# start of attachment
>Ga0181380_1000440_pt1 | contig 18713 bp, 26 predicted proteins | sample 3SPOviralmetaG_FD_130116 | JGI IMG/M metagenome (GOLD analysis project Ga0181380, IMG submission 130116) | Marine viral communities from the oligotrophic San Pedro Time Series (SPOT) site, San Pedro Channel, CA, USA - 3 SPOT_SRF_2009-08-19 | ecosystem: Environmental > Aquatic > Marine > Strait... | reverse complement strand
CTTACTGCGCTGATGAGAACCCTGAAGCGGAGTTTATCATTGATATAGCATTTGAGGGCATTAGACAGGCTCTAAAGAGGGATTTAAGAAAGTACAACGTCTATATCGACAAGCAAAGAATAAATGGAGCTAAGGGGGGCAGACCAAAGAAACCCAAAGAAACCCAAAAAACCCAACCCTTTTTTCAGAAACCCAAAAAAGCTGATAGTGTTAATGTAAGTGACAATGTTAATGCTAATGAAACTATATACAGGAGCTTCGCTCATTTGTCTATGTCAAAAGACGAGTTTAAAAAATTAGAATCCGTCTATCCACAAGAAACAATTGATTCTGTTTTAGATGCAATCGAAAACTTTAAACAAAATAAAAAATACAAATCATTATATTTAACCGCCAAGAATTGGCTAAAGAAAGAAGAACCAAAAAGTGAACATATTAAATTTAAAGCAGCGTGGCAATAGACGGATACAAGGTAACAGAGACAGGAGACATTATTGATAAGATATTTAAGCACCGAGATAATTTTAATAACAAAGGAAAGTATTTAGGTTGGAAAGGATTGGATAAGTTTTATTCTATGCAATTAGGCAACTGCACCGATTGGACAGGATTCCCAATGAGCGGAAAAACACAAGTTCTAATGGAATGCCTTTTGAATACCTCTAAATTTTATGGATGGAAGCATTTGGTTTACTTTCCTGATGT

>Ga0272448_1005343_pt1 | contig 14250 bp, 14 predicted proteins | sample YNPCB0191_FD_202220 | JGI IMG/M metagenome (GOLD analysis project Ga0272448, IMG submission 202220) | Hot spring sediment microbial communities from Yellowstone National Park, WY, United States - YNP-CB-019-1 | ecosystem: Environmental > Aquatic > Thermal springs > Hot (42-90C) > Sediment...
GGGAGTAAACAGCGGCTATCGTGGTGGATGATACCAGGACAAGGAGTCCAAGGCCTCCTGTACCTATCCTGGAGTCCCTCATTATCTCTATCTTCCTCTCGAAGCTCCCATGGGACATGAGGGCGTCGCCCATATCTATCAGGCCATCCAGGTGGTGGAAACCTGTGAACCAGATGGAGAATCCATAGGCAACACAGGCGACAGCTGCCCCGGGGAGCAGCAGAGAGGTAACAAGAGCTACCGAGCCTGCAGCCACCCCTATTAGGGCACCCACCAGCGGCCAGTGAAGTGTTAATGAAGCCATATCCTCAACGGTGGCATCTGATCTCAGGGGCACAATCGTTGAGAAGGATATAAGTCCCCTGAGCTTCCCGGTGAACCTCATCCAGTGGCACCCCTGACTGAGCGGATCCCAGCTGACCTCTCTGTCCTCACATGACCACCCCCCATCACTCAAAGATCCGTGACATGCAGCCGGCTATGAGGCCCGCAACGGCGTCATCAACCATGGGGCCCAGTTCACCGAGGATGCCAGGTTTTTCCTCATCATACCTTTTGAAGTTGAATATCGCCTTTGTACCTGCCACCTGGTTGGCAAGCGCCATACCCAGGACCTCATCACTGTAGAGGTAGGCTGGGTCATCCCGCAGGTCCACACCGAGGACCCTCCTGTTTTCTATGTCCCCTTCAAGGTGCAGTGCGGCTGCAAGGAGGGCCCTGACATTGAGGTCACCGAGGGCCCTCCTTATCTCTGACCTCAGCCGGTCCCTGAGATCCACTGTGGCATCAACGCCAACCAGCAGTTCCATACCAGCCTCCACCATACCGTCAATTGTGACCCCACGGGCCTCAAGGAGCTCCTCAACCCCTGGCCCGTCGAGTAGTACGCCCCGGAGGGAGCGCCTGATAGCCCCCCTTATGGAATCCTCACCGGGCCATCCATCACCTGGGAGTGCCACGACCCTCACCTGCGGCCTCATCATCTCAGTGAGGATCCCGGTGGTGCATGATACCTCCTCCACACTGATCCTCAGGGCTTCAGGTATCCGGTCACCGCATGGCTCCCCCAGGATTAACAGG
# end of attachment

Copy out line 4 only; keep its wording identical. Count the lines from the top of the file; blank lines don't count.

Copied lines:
GGGAGTAAACAGCGGCTATCGTGGTGGATGATACCAGGACAAGGAGTCCAAGGCCTCCTGTACCTATCCTGGAGTCCCTCATTATCTCTATCTTCCTCTCGAAGCTCCCATGGGACATGAGGGCGTCGCCCATATCTATCAGGCCATCCAGGTGGTGGAAACCTGTGAACCAGATGGAGAATCCATAGGCAACACAGGCGACAGCTGCCCCGGGGAGCAGCAGAGAGGTAACAAGAGCTACCGAGCCTGCAGCCACCCCTATTAGGGCACCCACCAGCGGCCAGTGAAGTGTTAATGAAGCCATATCCTCAACGGTGGCATCTGATCTCAGGGGCACAATCGTTGAGAAGGATATAAGTCCCCTGAGCTTCCCGGTGAACCTCATCCAGTGGCACCCCTGACTGAGCGGATCCCAGCTGACCTCTCTGTCCTCACATGACCACCCCCCATCACTCAAAGATCCGTGACATGCAGCCGGCTATGAGGCCCGCAACGGCGTCATCAACCATGGGGCCCAGTTCACCGAGGATGCCAGGTTTTTCCTCATCATACCTTTTGAAGTTGAATATCGCCTTTGTACCTGCCACCTGGTTGGCAAGCGCCATACCCAGGACCTCATCACTGTAGAGGTAGGCTGGGTCATCCCGCAGGTCCACACCGAGGACCCTCCTGTTTTCTATGTCCCCTTCAAGGTGCAGTGCGGCTGCAAGGAGGGCCCTGACATTGAGGTCACCGAGGGCCCTCCTTATCTCTGACCTCAGCCGGTCCCTGAGATCCACTGTGGCATCAACGCCAACCAGCAGTTCCATACCAGCCTCCACCATACCGTCAATTGTGACCCCACGGGCCTCAAGGAGCTCCTCAACCCCTGGCCCGTCGAGTAGTACGCCCCGGAGGGAGCGCCTGATAGCCCCCCTTATGGAATCCTCACCGGGCCATCCATCACCTGGGAGTGCCACGACCCTCACCTGCGGCCTCATCATCTCAGTGAGGATCCCGGTGGTGCATGATACCTCCTCCACACTGATCCTCAGGGCTTCAGGTATCCGGTCACCGCATGGCTCCCCCAGGATTAACAGG